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Thursday, April 25, 2013

Statistical Review: Houston #92

Two [football programs], both alike in [going through a coaching change],
In fair [Texas], where we lay our scene,
From ancient grudge break to new mutiny,
Where civil blood makes civil hands unclean.
From forth the fatal loins of these two foes
A pair of star [quarterbacks] take their [game to the NFL];

Program A gets a new coaching staff and loses its quarterback to the NFL. They follow up a 13 win season with 5 wins in 2012. In ONE game three different quarterbacks throw two interceptions each.

Program B gets a new coaching staff and loses its quarterback to the NFL. They go 11-2 after losing 6 games in 2011. Their new quarterback throws only 9 picks all season . . . and wins the Heisman.

Yeah, if I were a Houston fan I'd hate A&M, too.

At this point it shouldn't surprise you that Houston suffered at the hand of the turnover. They added 15 fumbles lost to their 20 interceptions. But the defense forced 31 turnovers, so Houston actually had a better turnover margin than Texas A&M.

Outside of the turnovers, the Houston offense was typical. They averaged 32 points per game (a far cry from 49 a year ago), but needed almost 16 possessions per game, the most nationally, to score those points. The offense was also plagued by bad starting field position, more than 72 yards from the opponents' end zone (even though the defense forced two and a half turnovers per game).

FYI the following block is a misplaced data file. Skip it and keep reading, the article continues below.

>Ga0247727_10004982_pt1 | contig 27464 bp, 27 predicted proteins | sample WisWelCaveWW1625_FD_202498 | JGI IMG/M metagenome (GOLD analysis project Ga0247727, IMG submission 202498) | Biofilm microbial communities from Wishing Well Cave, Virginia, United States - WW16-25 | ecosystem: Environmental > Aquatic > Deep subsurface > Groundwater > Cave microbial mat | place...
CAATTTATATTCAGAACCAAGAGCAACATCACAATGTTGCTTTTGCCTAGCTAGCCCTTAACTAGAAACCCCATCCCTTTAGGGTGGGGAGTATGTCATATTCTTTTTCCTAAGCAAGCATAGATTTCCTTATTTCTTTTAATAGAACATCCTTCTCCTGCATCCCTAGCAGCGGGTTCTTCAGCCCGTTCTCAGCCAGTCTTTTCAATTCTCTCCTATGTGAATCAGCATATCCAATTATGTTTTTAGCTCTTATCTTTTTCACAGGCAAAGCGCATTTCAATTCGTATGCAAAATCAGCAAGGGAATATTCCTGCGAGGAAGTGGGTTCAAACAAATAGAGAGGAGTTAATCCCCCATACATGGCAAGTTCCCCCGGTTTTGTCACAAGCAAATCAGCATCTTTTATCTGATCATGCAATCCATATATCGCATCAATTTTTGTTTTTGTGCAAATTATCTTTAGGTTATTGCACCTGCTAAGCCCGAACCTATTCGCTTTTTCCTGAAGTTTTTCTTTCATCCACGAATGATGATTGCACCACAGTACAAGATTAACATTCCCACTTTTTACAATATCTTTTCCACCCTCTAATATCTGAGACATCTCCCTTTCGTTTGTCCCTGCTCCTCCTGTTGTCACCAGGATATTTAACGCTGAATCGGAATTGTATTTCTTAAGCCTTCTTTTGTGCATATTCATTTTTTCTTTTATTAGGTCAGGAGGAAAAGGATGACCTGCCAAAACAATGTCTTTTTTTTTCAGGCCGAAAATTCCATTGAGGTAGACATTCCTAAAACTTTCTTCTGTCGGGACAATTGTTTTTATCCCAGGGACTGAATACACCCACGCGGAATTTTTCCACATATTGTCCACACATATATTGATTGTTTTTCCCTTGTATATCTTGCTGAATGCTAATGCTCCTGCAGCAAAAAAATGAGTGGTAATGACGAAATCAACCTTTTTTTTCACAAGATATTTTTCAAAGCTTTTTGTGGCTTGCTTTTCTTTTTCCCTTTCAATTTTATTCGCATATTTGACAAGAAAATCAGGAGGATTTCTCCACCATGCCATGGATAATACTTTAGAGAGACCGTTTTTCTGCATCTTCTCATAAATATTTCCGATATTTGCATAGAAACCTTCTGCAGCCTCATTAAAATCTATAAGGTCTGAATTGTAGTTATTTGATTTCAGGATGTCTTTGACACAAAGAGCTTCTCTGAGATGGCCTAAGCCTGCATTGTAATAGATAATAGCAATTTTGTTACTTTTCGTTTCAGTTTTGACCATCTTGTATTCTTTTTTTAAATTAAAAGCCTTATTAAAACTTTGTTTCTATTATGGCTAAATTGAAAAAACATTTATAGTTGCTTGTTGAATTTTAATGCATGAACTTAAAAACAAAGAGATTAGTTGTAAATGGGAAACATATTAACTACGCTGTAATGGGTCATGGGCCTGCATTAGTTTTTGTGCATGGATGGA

The defense was fairly typical. They were fairly bad at defending the run. But they were among the worst in the country at getting stops on third down. But the real story of the Houston Cougar 2012 season is turnovers. The defense forced five or more in three games and at least two in nine of 12. The offense, on the other had, turned the ball over 15 times total in two games and 10 more times in another three games combined. These games are not being decided by yards per carry.

The Statistical Review breaks down teams along a number of performance categories, everything from red zone scoring to field goal percentage, and compares that performance against the rest of the FBS. All 124 teams will be reviewed from 124 to 1 by the hybrid rankings. You can find short descriptions of the stats used in the table below.

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